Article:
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Stennis Space Center Tours and Briefings on Boeing Rocketdyne's RS-68 engine for the Delta IV

Press Release From: Stennis Space Center
Posted: Wednesday, October 30, 2002

NASA and the Rocketdyne Power & Propulsion division of The Boeing Company invite the media for tours and briefings on Boeing Rocketdyne's RS-68 engine for the Delta IV launch vehicle Wednesday, Nov. 6. Events begin at noon at John C. Stennis Space Center.

The media will also have the opportunity to experience first-hand a hot-fire test of a Boeing's RS-68 engine, one of the most powerful engines to be tested at Stennis since the Apollo program. The Delta IV program's first launch is scheduled for Nov. 16.

In June 1998, Boeing and Stennis entered a unique partnership that supported a new way of doing business between the government and the private sector. Boeing signed a Space Act Agreement with NASA that permits Boeing to use NASA's B-1 test stand at Stennis for up to 30 years for testing the 650,000-pound thrust liquid-fueled RS-68 engine. The adjacent B-2 test stand was used to test the Delta IV integrated Common Booster Core. Soon thereafter, Boeing also chose Stennis as the site to assemble the RS-68 engine for the Delta IV launch vehicle.

This unique agreement is a win-win situation for Boeing and for NASA. By permitting Boeing to use this world-class rocket propulsion test stand paid for with taxpayer dollars, the government is getting a greater return on its investment, while Boeing benefits from the use of a proven test facility at a reduced cost. The synergy between Boeing and Stennis will contribute to the low cost and high value of the Delta IV program.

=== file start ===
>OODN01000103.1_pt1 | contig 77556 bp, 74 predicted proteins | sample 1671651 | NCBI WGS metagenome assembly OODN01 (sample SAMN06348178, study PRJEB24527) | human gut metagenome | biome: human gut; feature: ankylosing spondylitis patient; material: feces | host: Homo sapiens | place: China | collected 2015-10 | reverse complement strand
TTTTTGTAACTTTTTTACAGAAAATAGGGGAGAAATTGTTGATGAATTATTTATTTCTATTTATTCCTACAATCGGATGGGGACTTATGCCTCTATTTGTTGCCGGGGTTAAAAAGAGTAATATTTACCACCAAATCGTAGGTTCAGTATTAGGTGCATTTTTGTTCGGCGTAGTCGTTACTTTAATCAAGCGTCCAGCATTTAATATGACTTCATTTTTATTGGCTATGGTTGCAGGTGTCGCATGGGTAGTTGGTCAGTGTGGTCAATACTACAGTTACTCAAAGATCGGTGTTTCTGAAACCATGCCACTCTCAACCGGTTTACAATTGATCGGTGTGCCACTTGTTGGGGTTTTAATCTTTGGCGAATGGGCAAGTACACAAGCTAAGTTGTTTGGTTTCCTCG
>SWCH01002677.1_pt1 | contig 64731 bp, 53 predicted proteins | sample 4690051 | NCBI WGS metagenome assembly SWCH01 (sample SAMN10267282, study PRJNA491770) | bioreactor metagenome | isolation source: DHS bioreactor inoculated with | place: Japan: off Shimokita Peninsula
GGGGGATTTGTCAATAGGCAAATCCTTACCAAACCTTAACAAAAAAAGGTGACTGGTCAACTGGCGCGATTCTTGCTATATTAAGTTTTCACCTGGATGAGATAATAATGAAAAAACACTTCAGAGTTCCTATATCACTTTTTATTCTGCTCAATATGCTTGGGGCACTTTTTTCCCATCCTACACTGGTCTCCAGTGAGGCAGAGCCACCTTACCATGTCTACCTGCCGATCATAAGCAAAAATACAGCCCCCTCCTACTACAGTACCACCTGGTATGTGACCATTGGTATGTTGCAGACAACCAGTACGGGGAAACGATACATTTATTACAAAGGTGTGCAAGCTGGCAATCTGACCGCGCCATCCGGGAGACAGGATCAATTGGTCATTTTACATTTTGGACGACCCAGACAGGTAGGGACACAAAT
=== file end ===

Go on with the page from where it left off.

Media will tour the Boeing Engine Assembly Facility located in the Mississippi Army Ammunition Plant Industrial Complex at Stennis. NASA and Boeing Rocketdyne personnel will make presentations and answer questions. The media will then visit the B-Complex Test Control Center followed by a hot-fire test of the RS-68 engine.

The RS-68 is the world's largest liquid-hydrogen, liquid-oxygen engine. It is the first new large, liquid-fueled rocket engine to enter production in the United States since Rocketdyne developed the Space Shuttle Main Engine in the late 1970s.

Media requiring more information on the RS-68 program should contact Dan Beck at (818) 586-4572. Media planning to attend the day's activities at Stennis Space Center should call Betty Ruth Hawkins at (228) 688-3585 no later than 4 p.m. Nov. 4 to obtain proper security clearance.

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